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University Honors

Professor, School of Architecure

Professor Emeritus



Jerzy Staniszkis was born in Kutno, Poland and had a stellar career before immigrating to the U.S. becoming a naturalized citizen in 1970.  He earned a degree of Architectural Engineer and Master of Technical Sciences from the Polytechnical University, Warsaw Poland in 1949.  Before joining University of Detroit in 1962 as an Associate Professor of Architecture he held positions of Architectural Design for the Department of Architecture at the Polytechnical University; Associate Professor of Architecture, Design & Graphics at the State School of Fine Arts, Poznan, Poland; and Professor of  Design at University of Baghdad, Baghdad, Iraq. He received tenure at University of Detroit in 1962 and was promoted to full Professor in 1972.

For the School of Architecture he coordinated the Internal-arts program (1966), was Chairman of Visual Communication (1966-67, 1972-73), a member of the Committee of Graduate Studies (1971), Coordinator of Final thesis (1969-1973), Coordinator of Design and Communication (1974-75), and member of the College Rank and Tenure Committee.  He also actively served on the student exchange with Warsaw Polytechnical University and exhibition exchange with Cracow Polytechnical University committees.  He taught urban design, history of urban design, building design, interior design, exhibition design, and visual communication.

His research and professional experience includes crown trust structure, air curtain, cable structures, modular furniture, exhibition design, and mobile pavilion.  He holds five Gold Medals in Polish or international competitions, fairs and exhibitions; 12 first prizes, 4 second prizes, 3 third prizes and 11 citations for his designs.  Professor Staniszkis’ resume lists more than fifty urban designs, buildings and interiors designs, a number of citations to his designs which were built, graphic arts awards, and published works.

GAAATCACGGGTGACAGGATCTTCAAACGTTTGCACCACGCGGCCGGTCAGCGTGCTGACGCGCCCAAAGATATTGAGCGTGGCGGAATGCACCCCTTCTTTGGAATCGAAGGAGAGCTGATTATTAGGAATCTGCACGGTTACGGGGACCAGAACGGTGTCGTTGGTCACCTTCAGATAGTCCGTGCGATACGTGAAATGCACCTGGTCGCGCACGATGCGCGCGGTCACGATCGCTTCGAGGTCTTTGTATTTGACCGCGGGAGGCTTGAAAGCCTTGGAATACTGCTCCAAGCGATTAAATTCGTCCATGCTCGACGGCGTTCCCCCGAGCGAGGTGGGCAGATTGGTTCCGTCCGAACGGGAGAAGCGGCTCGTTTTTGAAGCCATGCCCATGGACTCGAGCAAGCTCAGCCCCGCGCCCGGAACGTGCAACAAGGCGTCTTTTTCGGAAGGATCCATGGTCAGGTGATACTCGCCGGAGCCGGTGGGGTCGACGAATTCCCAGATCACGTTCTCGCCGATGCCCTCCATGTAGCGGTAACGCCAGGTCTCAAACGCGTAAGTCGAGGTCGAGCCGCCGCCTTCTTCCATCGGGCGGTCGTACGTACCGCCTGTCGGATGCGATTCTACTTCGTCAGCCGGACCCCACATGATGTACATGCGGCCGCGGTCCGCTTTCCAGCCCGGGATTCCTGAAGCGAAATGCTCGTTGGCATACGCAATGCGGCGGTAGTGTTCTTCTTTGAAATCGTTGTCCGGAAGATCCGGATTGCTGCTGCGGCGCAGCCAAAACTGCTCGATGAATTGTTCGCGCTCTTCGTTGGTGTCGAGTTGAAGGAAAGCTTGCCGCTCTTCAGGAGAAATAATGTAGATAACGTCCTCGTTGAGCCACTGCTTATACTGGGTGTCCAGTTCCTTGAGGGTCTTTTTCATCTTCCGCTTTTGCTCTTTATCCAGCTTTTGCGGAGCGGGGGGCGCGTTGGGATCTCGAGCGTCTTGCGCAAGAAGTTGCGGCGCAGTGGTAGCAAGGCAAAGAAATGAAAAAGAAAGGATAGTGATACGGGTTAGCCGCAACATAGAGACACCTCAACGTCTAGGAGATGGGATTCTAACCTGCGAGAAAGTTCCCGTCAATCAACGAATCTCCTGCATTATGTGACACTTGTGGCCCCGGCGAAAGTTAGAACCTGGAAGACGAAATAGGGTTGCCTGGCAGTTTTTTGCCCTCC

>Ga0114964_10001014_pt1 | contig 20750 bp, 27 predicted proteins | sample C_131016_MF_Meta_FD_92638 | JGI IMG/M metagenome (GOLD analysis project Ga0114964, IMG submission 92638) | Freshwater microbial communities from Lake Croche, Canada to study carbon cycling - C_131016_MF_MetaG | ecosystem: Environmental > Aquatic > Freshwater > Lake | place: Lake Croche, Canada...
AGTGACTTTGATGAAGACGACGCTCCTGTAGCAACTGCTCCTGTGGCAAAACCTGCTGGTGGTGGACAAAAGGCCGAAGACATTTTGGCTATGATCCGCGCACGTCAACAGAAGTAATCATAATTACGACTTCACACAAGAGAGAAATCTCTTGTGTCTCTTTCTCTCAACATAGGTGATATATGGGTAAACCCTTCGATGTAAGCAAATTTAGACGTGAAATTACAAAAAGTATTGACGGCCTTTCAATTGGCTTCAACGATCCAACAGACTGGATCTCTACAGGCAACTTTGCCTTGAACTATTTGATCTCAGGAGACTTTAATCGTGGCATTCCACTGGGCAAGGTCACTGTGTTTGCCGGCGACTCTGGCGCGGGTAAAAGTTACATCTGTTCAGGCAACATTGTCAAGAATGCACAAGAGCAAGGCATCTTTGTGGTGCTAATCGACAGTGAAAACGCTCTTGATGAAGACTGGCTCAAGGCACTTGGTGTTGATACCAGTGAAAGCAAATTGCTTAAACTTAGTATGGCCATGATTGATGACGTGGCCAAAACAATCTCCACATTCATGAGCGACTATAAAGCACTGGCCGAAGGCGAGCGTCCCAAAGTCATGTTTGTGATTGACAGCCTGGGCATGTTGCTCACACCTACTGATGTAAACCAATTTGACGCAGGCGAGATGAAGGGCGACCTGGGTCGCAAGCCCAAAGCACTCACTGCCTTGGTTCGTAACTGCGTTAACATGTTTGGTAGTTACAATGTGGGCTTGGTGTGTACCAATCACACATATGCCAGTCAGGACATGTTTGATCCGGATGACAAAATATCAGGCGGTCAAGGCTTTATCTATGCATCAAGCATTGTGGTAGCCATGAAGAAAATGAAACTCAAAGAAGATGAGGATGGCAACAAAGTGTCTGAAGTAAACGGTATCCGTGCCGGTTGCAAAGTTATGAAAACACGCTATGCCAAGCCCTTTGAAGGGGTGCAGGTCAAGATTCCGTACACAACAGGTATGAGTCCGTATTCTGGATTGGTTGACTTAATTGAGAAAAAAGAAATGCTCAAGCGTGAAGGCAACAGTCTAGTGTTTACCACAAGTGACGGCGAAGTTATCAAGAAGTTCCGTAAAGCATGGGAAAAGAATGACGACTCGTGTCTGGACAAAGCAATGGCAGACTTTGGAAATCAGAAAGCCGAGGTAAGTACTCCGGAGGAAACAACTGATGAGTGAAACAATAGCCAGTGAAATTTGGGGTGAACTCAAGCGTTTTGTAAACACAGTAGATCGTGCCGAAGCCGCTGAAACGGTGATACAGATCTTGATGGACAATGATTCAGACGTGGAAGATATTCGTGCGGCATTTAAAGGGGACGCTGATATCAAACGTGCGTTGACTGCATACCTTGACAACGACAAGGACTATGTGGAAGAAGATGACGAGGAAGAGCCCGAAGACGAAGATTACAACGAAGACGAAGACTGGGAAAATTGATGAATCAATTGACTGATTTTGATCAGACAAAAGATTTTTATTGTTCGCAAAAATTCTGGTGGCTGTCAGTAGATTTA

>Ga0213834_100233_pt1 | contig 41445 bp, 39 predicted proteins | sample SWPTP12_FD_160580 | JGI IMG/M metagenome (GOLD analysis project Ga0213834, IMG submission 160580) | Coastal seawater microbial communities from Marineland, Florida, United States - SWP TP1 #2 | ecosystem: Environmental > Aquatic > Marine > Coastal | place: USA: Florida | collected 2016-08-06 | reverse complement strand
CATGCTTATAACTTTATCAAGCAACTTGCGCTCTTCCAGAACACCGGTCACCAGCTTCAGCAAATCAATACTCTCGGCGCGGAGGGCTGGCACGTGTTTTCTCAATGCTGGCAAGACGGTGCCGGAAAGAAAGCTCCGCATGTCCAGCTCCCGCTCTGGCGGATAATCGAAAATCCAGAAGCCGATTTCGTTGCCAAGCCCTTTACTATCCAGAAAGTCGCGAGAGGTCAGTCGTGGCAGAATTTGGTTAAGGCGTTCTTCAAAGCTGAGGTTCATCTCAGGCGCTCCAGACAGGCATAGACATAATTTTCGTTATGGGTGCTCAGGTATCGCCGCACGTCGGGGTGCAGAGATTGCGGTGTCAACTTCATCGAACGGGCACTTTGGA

One of the first solar-energy churches in the nation which was designed by Professor Staniszkis was constructed in Sterling Heights Michigan.  The church was built for the Society of Christ, a small Polish Catholic order of priests which has its North American headquarters on the same street.

Cranbrook Academy of Art Department of Architecture sponsored an exhibit of Professor Staniszkis’ work.  In the invitation announcing the exhibit the Head of the department wrote “Throughout his career here and abroad he has always emphasized the concept that architecture is more than buildings, moreover this architect in the truest sense of the word practices architecture as an art form.  He has consistently incorporated the fine arts disciplines in his architecture.”

In his Professor Emeritus nomination letter, Bruno Leon, Dean, School of Architecture, wrote “In terms of teaching, he has been nominated twice by our Faculty Council to receive the Distinguished Teacher of the Year Award, he has taught across many subject matters of architectural concern such as design, communication, theory, urban planning, interiors, landscape architecture and history.  He has always been thorough and dedicated in preparing to teach students, even in areas where he did not have great background.  This was particularly evident when the School of Architecture first began and we all had to carry extensive loads and responsibilities.  There is no question that he has the respect and admiration of his former and present students.”

University of Detroit President, Fr. Robert A. Mitchell, S.J., notified Professor Staniszkis of receiving the honor of Professor Emeritus on August 31, 1987.  In his letter, President Mitchell wrote: “As you know, the status of Professor Emeritus is one enjoyed by a small number of faculty.  It singles you out from many as one who has given many years of outstanding teaching and distinguished service to the University.  You merit this honor, Jerzy.  Your teaching in many aspects of Architecture has always been informed and thorough.  You were very instrumental in designing and implementing the curricula when the School of Architecture was founded.”

University of Detroit

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